"No," replied Sir Horace. "They are to be exhibited in the picture-gallery for the benefit of the guests at the wedding breakfast to-morrow, and as Miss Wyvern wished to superintend the arrangement of them herself, and there would be no time for that in the morning, she and her sister are in there laying them out at this moment. As I could not prevent that without telling them what we have to dread, I did not protest against it; but if you think it will be safer to return them to the safe after my daughters have gone to bed, Mr. Narkom—"

"Not at all necessary. If our man gets in, their lying there in full view like that will prove a tempting bait, and—well, he'll find there's a hook behind it. I shall be there waiting for him. Now go and join the ladies, you and Miss Lorne, and act as though nothing out of the common was in the wind. My men and I will stop here, and you had better put out the light and lock us in, so that there may be no danger of anybody finding out that we are here. No doubt Miss Wyvern and her sister will go to bed earlier than usual on this particular occasion. Let them do so. Send the servants to bed, too. You and Miss Lorne go to your beds at the same time as the others—or, at least, let them think that you have done so; then come down and let us out."

To this Sir Horace assented, and, taking Miss Lorne with him, went at once to the picture-gallery and joined his daughters, with whom they remained until eleven o'clock. Promptly at that hour, however, the house was locked up, the bride-elect and her sister went to bed—the servants having already gone to theirs—and stillness settled down over the darkened house. At the end of a dozen minutes, however, it was faintly disturbed by the sound of slippered feet coming along the passage outside the consulting-room, then a key slipped into the lock, the door was opened, the light switched on, and Sir Horace and Miss Lorne appeared before the eager watchers.

"Now, then, lively, my men—look sharp!" whispered Narkom. "A man to each window and each staircase, so that nobody may go up or down or in or out without dropping into the arms of one of you. Confine your attention to this particular floor, and if you hear anybody coming, lay low until he's within reach, and you can drop on him before he bolts. Is this the door of the picture-gallery, Sir Horace?"

"Yes," answered Sir Horace, as he fitted a key to the lock. "But surely you will need more men than you have brought, Mr. Narkom, if it is your intention to guard every window individually, for there are four to this room—see!"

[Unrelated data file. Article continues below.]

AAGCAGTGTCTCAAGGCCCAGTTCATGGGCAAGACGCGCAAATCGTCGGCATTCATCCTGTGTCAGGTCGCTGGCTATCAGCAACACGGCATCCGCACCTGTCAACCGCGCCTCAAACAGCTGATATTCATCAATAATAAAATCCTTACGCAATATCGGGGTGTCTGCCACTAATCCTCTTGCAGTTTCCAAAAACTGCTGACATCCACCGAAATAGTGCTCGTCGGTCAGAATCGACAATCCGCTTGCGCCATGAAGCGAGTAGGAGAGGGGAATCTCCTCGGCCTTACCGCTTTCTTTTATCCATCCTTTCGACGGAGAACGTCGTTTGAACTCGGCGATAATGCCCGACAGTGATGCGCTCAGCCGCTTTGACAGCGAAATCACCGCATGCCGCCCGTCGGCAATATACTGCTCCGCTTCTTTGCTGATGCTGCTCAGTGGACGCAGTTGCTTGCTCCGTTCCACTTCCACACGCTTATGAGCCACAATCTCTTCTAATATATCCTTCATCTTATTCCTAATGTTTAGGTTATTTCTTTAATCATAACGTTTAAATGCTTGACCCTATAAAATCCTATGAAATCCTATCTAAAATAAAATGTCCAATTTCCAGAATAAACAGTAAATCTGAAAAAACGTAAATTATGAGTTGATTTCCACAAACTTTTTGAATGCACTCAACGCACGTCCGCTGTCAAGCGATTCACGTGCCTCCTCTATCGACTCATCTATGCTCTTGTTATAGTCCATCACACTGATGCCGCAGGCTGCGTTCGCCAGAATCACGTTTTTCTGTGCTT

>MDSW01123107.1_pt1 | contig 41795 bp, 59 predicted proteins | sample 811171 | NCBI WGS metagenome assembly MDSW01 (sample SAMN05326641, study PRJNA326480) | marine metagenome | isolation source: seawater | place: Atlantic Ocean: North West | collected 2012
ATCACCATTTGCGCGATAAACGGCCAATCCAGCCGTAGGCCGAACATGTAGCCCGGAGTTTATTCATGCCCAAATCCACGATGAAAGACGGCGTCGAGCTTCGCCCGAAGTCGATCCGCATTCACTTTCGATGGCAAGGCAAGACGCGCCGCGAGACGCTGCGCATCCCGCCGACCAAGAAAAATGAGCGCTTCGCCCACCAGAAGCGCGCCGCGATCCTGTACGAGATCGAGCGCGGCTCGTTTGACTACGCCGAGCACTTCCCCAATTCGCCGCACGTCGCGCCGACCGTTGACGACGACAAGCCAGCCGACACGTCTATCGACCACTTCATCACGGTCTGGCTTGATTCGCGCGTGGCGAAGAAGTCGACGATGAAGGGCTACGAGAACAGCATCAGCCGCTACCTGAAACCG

With that he swung open the door, switched on the electric light, and Narkom fairly blinked at the dazzling sight that confronted him. Three long tables, laden with crystal and silver, cut glass and jewels, and running the full length of the room, flashed and scintillated under the glare of the electric bulbs which encircled the cornice of the gallery, and clustered in luminous splendour in the crystal and frosted silver of a huge central chandelier, and spread out on the middle one of these—a dazzle of splintered rainbows, a very plain of living light—lay caskets and cases, boxes and trays, containing those royal gifts of which the newspapers had made so much and the Vanishing Cracksman had sworn to make so few.

Mr. Narkom went over and stood beside the glittering mass, resting his hand against the table and feasting his eyes upon all that opulent splendour.

"God bless my soul! it's superb, it's amazing," he commented. "No wonder the fellow is willing to take risks for a prize like this. You are a splendid temptation; a gorgeous bait, you beauties; but the fish that snaps at you will find that there's a nasty hook underneath in the shape of Maverick Narkom. Never mind the many windows, Sir Horace. Let him come in by them, if that's his plan. I'll never leave these things for one instant between now and the morning. Good night, Miss Lorne. Go to bed and to sleep—you do the same, Sir Horace. My lay is here!"

With that he stooped and, lifting the long drapery which covered the table and swept down in heavy folds to the floor, crept out of sight under it, and let it drop back into place again.

"Switch off the light and go," he called to them in a low-sunk voice. "Don't worry yourselves, either of you. Go to bed, and to sleep if you can."

"As if we could," answered Miss Lorne agitatedly. "I shan't be able to close an eyelid. I'll try, of course, but I know I shall not succeed. Come, uncle, come! Oh, do be careful, Mr. Narkom; and if that horrible man does come—"

"I'll have him, so help me God!" he vowed. "Switch off the light, and shut the door as you go out. This is 'Forty Faces'' Waterloo at last."